Ulop has got it spot on here.
Connectivism = (Network + Stimuli + Interaction) = Trained Reaction
Is this a form of behaviourism (operant conditioning)?
I think I have to leave Stephen to respond to this.
I have to re-think the approach taken by Stephen in his having reasons – by looking at the network, its association with the environment and actors, and the associated changes in response to stimuli, the original patterns (knowledge as recognition of pattern) and the emergent patterns, whereas George has been focusing learning as connection of nodes in the network, and the primacy is on the connection, not on the networks. This sounds interesting.
In Stephen’s post of having reasons, I found it amazing to apply the Semantics Theory in various areas – concepts of truth, epistemology, and science. What I could conclude is: there are “truths” under each lens of theory, and claims and evidence that would be proven to be true under certain context and time. However, what we could observe and true to our senses may sometimes be based on intuition rather than reasons, despite our claim of reasons in arriving to certain conclusions. Take for example, the reasons for: the sky is blue.
Photos: From Flickr
The sunlit sky appears blue because air scatters short-wavelength light more than longer wavelengths. Since blue light is at the short wavelength end of the visible spectrum, it is more strongly scattered in the atmosphere than long wavelength red light. The result is that the human eye perceives blue when looking toward parts of the sky other than the sun.
Can the sky look red? Why on some days when we see a red sky, especially at sunrise and sunset?
Near sunrise and sunset, most of the light we see comes in nearly tangent to the Earth’s surface, so that the light’s path through the atmosphere is so long that much of the blue and even green light is scattered out, leaving the sun rays and the clouds it illuminates red. Therefore, when looking at the sunset and sunrise, you will see the color red more than any of the other colors.
If I were to base my reasoning on the above explanation, would I be convinced? Would I think this is the truth? Or would this be my perception of the truth, as explained in wikipedia? What is my “trust” level on wikipedia? What is my trust on the fact that “blue light is at the short wavelength end of the visible spectrum, it is more strongly scattered in the atmosphere than long wavelength red light”.
If 100% of the people see the sky as blue, does it mean that the sky is blue? How about those who are “color blinded”? Do they see the same “blue” color as those who are not? Do we all see the same color spectrum? Are we born with vision seeing the light in “same” or “similar” ways?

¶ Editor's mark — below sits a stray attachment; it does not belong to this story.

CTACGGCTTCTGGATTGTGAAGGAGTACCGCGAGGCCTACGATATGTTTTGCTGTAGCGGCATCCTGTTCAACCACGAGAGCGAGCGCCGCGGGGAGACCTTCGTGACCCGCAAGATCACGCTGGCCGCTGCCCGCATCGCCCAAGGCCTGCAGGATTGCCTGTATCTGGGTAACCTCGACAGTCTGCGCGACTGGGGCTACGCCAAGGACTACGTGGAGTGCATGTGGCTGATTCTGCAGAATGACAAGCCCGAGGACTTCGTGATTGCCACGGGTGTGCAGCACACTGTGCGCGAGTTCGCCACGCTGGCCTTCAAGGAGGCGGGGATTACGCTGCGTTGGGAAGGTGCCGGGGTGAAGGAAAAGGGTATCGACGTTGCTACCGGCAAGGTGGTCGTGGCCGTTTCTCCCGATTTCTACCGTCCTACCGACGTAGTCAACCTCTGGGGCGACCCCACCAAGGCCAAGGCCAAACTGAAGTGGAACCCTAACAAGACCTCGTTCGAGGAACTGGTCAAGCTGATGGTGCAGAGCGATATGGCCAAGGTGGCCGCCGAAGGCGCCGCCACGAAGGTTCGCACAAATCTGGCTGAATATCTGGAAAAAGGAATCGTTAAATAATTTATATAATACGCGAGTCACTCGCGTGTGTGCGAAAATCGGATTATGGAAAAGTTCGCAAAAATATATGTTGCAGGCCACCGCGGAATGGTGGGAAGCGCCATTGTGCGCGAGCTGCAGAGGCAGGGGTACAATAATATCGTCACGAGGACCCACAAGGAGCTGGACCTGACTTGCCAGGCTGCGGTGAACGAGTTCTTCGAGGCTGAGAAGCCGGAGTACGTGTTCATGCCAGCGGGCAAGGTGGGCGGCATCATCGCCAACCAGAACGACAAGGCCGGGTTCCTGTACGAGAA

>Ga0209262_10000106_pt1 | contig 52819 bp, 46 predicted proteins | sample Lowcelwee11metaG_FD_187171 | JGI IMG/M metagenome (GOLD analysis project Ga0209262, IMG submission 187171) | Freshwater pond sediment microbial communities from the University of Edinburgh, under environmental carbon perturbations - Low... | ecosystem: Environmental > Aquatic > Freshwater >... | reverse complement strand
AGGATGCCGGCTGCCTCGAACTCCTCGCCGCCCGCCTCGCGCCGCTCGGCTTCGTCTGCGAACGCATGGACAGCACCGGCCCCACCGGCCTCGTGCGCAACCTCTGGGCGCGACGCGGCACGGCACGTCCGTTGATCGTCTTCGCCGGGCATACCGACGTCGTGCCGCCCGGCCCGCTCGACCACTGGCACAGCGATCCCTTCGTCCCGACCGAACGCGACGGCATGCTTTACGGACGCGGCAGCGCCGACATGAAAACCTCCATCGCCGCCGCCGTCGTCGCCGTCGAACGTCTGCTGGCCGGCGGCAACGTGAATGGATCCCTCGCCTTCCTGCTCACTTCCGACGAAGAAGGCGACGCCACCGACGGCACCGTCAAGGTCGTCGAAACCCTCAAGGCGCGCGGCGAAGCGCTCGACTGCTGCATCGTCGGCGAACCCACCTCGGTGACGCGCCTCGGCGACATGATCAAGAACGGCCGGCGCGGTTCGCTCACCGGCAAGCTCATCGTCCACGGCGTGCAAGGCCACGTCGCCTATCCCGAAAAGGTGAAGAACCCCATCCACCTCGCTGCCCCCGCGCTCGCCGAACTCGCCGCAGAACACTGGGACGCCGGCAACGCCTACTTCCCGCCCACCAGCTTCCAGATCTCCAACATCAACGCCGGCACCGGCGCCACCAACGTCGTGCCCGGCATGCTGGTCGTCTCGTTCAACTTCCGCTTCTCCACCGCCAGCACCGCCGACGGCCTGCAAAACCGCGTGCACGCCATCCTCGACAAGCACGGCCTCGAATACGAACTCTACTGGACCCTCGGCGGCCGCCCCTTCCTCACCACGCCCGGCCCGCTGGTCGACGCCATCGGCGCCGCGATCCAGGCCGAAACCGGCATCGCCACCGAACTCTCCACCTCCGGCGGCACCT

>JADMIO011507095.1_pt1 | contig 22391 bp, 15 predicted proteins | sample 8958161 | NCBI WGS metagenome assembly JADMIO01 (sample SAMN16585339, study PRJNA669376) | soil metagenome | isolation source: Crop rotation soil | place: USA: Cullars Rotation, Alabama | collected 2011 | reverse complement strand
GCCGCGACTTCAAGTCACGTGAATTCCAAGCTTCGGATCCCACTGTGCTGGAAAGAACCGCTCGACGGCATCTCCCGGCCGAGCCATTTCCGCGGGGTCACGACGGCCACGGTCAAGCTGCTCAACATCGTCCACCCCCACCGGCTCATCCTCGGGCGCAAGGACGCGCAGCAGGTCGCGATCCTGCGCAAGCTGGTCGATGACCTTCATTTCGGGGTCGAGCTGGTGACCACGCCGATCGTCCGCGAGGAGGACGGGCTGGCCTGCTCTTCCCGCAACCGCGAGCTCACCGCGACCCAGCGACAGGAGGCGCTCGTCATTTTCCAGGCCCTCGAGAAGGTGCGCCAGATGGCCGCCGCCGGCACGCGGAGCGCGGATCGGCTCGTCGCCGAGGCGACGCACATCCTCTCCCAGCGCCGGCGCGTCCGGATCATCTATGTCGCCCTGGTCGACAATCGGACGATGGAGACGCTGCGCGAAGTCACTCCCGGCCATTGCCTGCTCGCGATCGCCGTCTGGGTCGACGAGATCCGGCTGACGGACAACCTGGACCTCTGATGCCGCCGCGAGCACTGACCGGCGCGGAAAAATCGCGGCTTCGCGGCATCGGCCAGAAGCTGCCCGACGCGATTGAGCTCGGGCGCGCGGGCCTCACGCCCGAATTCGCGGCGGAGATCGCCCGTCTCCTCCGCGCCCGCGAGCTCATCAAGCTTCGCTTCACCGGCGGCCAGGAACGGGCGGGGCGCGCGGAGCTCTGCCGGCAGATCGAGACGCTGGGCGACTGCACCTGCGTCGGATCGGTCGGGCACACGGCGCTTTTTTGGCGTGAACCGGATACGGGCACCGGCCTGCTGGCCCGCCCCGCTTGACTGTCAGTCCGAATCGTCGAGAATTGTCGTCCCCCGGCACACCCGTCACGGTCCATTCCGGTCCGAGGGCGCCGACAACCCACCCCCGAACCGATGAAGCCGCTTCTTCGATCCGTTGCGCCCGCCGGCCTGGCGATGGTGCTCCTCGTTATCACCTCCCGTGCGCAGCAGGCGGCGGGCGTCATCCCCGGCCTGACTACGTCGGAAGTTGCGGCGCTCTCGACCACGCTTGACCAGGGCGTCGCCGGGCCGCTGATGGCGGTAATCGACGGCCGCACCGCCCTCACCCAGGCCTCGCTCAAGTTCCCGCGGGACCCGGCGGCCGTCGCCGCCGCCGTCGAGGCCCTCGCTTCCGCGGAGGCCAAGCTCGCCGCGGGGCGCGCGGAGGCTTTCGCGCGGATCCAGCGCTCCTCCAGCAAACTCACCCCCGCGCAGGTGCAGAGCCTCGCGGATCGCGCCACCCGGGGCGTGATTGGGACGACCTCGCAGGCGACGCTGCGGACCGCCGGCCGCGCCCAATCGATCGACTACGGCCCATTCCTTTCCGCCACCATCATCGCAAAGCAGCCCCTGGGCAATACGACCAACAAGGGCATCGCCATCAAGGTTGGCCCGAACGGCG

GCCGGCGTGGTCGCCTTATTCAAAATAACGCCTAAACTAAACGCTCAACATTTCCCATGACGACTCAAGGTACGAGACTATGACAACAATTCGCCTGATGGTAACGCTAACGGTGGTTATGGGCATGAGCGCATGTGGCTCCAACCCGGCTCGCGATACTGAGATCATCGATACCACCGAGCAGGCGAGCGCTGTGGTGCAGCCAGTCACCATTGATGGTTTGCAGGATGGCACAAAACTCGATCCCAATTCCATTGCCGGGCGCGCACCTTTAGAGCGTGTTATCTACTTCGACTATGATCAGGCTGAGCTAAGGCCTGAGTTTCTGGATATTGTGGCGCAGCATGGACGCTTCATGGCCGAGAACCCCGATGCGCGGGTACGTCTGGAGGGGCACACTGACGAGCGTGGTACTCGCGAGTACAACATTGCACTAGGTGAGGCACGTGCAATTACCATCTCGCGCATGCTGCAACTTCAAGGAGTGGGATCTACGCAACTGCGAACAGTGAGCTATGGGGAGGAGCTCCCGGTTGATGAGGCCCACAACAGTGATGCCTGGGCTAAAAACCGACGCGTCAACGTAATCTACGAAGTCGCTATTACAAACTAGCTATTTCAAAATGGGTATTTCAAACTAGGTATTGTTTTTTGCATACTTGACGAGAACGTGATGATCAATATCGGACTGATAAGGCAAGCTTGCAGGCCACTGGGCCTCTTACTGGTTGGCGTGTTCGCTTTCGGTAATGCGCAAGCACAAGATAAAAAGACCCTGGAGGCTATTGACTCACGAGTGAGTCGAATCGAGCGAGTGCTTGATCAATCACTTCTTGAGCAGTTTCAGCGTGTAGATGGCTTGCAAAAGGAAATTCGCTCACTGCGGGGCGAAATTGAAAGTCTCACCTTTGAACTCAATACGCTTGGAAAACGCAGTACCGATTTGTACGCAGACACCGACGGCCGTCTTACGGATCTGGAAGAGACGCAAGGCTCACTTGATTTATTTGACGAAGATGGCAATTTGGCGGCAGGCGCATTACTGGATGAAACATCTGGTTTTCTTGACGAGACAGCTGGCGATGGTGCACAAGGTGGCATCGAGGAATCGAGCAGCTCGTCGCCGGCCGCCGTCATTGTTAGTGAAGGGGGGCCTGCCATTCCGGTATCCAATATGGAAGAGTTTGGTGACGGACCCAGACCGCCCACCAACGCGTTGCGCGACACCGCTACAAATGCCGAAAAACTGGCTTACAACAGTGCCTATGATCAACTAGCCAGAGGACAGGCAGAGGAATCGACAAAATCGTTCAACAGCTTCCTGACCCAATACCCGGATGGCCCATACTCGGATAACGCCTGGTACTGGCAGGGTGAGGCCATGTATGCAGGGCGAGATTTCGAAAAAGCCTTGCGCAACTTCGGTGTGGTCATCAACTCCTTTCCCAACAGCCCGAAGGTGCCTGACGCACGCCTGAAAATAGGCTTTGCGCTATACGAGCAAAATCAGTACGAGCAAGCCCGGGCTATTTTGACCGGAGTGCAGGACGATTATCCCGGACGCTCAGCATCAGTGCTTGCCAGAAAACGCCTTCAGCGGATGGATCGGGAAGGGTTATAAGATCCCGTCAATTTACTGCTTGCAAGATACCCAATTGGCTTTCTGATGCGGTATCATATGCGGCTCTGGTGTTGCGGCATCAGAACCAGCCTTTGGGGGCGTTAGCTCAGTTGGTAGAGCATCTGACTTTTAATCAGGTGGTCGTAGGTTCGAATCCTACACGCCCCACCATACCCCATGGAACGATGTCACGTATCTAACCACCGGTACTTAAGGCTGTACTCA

So, how would I interpret these in Connectivism. Would we be looking at connections as learning or at patterns similar to looking at the way we interpret why the sky is blue?
First, our conclusion that the sky is blue is based on our daily observation that the sky has ALWAYS been blue, and we are trying to explain such phenomenon using a scientific approach – that is based on “blue light is at the short wavelength end of the visible spectrum, it is more strongly scattered in the atmosphere than long wavelength red light” and that we have seen this nearly 100% of the time by majority of people (this needs qualification). We have been taught by the “books” that sky is blue is a fact and cannot be disputed. This is the theory part.
Second, our reasoning of the sky is blue could be validated if we are to construct an artificial sky within a laboratory, where we could simulate the light condition and see if we could see the light within such an artificial condition. So, our conclusions are arrived based on actual data and evidence. This is the experiment, and the experimental data. Or the empirical results coming out of the experiment.
Third, we would need to replicate the observation and see if this is always true under all CIRCUMSTANCES in different parts of the world, and at different times. This refers to further validation with more evidences. This also requires us to predict what will happen in future. Does this sky always blue hold true in all parts of the world, for the future, despite that it was observed in the past and present to be true? Would most of us be saying an astounding yes? May be this is the question. How do we know that light is always having such properties (or spectrum)? Have we checked whether the light properties have changed over time? Think about relativity and you might like to ask whether we are so certain in answering that the spectrum of light hasn’t changed for the whole of human history.
I don’t know the answer, but I would like to know the answer.
So, what I would like to reflect is: If we were to use this the Sky is blue as a metaphor in looking into a learning theory or learning itself, are we looking at learning in a similar way to looking into the sky is blue in some respects?
I will pause at this stage to reflect on what it means when it is applied to Connectivism.
Are we looking at the connections (as learning), and the patterns (the knowledge as pattern recognition) in an ongoing basis? Can we “prove” our notions of knowledge using our senses, our scientific judgment or our intuition? Are we looking and perceiving the theory using different senses (may be sensemaking, if we can claim), and way finding (based on scientists pointing out the way, other people telling us that it is true, or for us actually experimenting, reasoning and sharing and conversing with others before we make our conclusion, though we may need to follow the ways using different approaches)
This is an exciting journey for me, and I would like to continue with this.
Thanks to Stephen and George, and everyone in CritLit2010…
Postscript: Here in this lecture, there is an explanation of why the sky is blue.
Photo: From Flickr